22 October 2022
Sydney minister the Reverend Colin Watts goes to the races most days. He believes Anglican chaplains in Victoria should do the same.
A full-time pastoral care worker for Australian Racing Christian Chaplaincy, Mr Watts loves the jockeys’ billowing silks, the thunder of horses’ hooves, the spectators’ roar.
But he also knows that often that spectacle obscures the challenges that people in the racing community face.
In March the Victorian Racing Integrity Commissioner announced an independent review into the racing sector’s victim support and complaint processes.
It came after industry bodies called for an inquiry into how claims of sexual and physical abuse, assault and harassment had been handled in the industry.
Strappers, trainers, stable hands, breeders, and their families regularly faced tough times, but jockeys, especially, endured multiple hardships, Mr Watts said.
Each year of the 1000 or so jockeys throughout Australia, around 200 are injured, 40 per cent have a fall that might put them out of work for months, and on average one or two die.
Those statistics were the reason ambulances followed the riders around the track during racing, Mr Watts said.
Job instability, low pay, irregular hours that put pressure on relationships, the prevalence of bullying, and horse injuries and fatalities, were all things that weighed on them.
“The biggest mental strain is keeping the weight down. And then there’s the pressure of trying to get rides all the time. If people don’t think you’ve got a good ride, or if you don’t win, they won’t put you on,” Mr Watts said.
“It’s also very hard to get a good horse and you can’t win without a good one. It’s all performance based and it’s ride per ride per ride.”
Mr Watts and his ARCC colleagues attended 331 race meetings, 27 funerals or memorial services, and had more than 1000 pastoral conversations and interactions from 1 July 2021 to 31 May 2022.
They work at racecourses around most of the nation, except for Victoria and South Australia.
Even though Mr Watts has been trying to engage chaplains in Melbourne for some time, he’s had little success.
Concerns about the industry’s gambling association may well play a role in that reluctance, he believes.
But Mr Watts, who has been a pastoral carer at racetracks since 2009, said he has not had any gambling-related cases.
The work was more about building connections than reacting to incidents, he said.
However, doing that by phone, because of distance or because of restrictions like those imposed during COVID, usually complicated things.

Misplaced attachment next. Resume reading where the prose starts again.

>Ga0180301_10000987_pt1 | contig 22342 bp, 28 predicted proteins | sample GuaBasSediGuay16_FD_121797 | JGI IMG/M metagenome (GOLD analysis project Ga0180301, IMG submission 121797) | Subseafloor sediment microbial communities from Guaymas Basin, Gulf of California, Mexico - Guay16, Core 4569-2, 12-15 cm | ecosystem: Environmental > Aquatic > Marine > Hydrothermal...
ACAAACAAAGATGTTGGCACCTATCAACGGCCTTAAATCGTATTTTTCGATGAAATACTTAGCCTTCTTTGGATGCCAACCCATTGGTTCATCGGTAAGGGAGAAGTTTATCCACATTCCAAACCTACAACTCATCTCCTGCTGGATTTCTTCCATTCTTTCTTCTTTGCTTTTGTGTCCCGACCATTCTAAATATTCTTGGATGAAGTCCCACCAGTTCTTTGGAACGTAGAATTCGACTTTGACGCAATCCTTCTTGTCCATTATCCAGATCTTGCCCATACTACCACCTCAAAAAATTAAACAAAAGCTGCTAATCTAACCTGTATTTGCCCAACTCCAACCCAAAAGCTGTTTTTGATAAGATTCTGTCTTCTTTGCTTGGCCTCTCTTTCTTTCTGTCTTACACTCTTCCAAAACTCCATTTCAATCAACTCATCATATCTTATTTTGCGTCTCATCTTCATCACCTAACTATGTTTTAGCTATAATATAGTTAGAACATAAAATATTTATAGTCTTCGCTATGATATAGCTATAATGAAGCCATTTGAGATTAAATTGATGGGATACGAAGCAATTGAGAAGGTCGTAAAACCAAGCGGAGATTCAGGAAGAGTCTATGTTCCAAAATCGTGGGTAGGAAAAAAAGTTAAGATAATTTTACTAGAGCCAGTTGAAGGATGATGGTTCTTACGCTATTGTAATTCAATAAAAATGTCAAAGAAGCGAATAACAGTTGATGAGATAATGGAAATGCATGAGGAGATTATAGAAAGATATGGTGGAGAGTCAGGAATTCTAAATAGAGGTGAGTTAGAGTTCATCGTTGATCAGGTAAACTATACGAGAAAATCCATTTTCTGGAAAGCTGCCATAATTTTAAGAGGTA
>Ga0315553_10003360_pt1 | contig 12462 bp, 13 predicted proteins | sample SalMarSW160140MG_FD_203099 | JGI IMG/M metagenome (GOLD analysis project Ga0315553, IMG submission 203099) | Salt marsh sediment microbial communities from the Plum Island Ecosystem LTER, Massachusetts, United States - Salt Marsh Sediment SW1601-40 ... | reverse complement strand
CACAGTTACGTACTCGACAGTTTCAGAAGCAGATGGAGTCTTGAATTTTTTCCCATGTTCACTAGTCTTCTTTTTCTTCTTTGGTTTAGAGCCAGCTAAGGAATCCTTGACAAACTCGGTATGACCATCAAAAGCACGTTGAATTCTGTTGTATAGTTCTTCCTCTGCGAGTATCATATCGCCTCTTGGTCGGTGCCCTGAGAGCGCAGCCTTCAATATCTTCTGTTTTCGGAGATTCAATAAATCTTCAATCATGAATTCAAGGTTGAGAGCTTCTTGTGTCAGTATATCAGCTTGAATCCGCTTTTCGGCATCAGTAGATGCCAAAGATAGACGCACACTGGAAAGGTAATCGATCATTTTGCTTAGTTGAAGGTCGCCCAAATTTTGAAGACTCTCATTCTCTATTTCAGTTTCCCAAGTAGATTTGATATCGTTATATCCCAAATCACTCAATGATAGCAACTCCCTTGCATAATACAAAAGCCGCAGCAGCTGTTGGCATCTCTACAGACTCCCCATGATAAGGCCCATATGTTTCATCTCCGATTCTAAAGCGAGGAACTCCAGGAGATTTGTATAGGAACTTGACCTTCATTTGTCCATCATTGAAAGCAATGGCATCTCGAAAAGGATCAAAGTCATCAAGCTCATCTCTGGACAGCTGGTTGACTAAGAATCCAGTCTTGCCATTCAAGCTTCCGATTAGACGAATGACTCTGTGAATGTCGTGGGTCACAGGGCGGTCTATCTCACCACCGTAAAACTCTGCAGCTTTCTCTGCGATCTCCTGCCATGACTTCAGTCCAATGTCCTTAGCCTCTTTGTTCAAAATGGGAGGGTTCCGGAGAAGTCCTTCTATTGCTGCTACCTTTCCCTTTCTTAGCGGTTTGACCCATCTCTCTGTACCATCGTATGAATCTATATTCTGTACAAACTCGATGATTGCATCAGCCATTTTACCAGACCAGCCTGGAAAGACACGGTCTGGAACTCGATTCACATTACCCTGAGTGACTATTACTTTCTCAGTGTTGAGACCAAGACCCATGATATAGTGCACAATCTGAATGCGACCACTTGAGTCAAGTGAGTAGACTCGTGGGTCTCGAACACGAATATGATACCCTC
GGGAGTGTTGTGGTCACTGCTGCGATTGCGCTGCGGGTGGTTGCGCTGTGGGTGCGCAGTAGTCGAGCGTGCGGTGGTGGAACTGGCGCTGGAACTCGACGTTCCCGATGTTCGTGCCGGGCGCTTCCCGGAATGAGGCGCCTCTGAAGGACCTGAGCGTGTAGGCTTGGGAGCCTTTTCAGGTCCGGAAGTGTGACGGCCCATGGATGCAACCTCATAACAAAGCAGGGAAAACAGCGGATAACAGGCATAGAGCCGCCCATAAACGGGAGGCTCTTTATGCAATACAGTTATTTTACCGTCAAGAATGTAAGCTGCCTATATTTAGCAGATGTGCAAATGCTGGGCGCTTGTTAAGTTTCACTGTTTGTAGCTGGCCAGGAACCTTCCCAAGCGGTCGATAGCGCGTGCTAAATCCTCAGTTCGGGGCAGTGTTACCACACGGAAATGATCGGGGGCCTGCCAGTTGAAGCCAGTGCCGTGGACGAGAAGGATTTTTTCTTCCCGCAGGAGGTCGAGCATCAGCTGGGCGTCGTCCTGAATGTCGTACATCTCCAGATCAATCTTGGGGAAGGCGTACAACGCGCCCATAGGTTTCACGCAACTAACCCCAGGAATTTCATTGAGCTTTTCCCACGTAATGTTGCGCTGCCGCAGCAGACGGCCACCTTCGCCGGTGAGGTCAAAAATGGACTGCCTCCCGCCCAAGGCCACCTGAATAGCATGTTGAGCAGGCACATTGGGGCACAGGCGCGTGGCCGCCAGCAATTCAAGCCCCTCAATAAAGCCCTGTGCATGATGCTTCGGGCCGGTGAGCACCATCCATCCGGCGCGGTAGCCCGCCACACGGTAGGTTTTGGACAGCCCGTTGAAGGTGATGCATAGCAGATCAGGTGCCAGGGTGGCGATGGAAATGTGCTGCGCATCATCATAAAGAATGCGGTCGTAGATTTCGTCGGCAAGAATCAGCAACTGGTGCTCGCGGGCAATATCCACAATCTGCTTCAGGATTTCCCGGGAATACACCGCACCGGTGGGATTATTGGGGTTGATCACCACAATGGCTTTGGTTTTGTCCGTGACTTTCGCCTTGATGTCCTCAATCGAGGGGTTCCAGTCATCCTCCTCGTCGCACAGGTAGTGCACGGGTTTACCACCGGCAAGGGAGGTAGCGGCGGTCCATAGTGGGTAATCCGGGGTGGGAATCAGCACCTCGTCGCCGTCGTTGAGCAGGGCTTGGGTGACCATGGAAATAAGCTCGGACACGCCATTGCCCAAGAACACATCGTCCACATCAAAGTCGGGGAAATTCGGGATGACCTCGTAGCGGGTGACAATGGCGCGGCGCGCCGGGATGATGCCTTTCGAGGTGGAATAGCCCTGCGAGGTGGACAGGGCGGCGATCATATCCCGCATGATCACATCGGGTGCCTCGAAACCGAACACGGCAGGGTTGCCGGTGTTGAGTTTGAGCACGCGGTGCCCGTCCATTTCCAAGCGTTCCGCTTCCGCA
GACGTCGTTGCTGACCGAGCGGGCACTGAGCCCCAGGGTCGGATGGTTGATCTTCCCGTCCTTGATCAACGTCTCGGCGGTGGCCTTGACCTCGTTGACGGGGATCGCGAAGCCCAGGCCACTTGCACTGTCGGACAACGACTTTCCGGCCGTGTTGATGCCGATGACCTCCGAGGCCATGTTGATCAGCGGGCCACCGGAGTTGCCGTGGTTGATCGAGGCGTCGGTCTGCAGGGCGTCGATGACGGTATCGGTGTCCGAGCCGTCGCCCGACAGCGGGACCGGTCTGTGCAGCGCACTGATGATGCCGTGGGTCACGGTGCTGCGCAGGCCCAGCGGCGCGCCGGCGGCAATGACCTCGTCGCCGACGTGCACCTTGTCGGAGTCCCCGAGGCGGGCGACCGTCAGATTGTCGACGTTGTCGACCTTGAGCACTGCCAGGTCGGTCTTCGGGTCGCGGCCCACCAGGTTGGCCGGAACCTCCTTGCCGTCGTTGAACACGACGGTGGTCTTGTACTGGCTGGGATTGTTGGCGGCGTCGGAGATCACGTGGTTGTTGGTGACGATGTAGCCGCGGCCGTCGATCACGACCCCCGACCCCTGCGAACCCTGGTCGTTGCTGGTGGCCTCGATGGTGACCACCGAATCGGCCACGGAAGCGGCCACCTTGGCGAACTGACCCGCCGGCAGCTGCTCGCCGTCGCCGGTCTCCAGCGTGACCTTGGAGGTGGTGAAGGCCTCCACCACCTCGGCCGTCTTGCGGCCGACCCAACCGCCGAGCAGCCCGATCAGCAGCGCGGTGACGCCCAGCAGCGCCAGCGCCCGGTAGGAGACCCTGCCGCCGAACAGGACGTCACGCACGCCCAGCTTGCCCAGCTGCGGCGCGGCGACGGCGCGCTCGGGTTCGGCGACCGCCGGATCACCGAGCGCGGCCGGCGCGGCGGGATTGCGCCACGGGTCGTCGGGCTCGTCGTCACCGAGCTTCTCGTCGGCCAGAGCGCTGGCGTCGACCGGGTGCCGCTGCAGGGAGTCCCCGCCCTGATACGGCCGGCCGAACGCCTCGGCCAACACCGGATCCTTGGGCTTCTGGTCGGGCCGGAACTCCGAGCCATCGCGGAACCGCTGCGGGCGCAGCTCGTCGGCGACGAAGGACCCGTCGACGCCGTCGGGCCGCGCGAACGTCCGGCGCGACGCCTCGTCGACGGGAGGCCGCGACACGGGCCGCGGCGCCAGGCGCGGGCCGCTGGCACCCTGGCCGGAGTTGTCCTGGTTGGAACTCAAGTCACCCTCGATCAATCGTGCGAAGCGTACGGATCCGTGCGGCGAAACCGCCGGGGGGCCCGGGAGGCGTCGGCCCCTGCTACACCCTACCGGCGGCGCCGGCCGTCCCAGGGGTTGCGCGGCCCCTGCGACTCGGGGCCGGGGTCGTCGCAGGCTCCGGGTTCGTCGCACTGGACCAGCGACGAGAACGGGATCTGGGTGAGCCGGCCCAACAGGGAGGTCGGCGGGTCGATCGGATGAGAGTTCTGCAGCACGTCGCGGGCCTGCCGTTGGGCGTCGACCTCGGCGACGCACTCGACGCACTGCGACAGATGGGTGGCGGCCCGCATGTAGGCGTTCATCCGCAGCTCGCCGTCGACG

“The ideal is to be person to person. That’s the whole point of chaplaincy in general, to be a presence,” Mr Watts said.
Catholic priest, and former interim racing chaplain Father Kevin Dillon, said the Catholic perspective was that racing was a high-risk area where injury and death happened regularly.
Mr Dillon said his family had always had strong social justice connections to the industry, and his brother had been a long-standing racetrack chaplain in Victoria until his recent retirement.
Every year the Catholic church held a service to remember fallen jockeys, and a service for the whole sector on the Sunday before Melbourne Cup. While both were specifically Catholic, many people in the industry attended, he said.
Indeed for many jockeys and their families, their faith was tremendously important because of the high-risk situation.
“Having a chaplain has been an important component of the racing community for years. They are a point of connection, which is important for the people to whom chaplaincy is directed,” Mr Dillon said.
Still, he said society was not as religious as it used to be, and that the number of people looking for chaplains had diminished.
He said it was hard to get a true picture of the current need for chaplaincy, without doing a comprehensive survey of the sector.
If one was ever done, it should also define what was meant by chaplaincy, whether spirituality and faith, or social welfare and mental health care, in order to discern what out of those elements people actually wanted supported, Mr Dillon said.
But it should also include the punters because without them there would be no industry. So any such work would also have to explore the inequities that the gambling aspect of racing produced, he said.
“Because we live in such a fractious, ugly world, where a jockey might find himself being abused by a punter who’s lost a lot of money on a horse, and he didn’t believe the jockey raced it well enough,” Mr Dillon said.
Victorian Jockeys Association chief executive officer Matthew Hyland said the Victorian industry’s one chaplain who was Catholic, had always been well received.
However, Mr Hyland said that the jockey body also had an independent welfare officer, and an assistance program which gave riders access to 40 to 50 psychologists around the state.
He also said the broader sector had a helpline for industry participants.
The jockey association was comfortable with what support networks it had in place and the assistance program was well regarded, Mr Hyland said.
Mr Watts said that Victoria’s Catholic chaplain did an excellent job, but that the racing community was big.
He said he was seeking to build a network of chaplains in Melbourne and throughout the state, rather than relying on one person.
The racing industry operated in Victoria every day throughout the year, not just around Spring Carnival time, and he wanted chaplains to be able to be called on and available at any time.
“I want them to be at the races, to be at the trackwork, to go out in the early mornings, and get to know the people, rather than just wait for things to happen to respond to them. I want them to be around for things that could happen before they got out of hand,” Mr Watts said.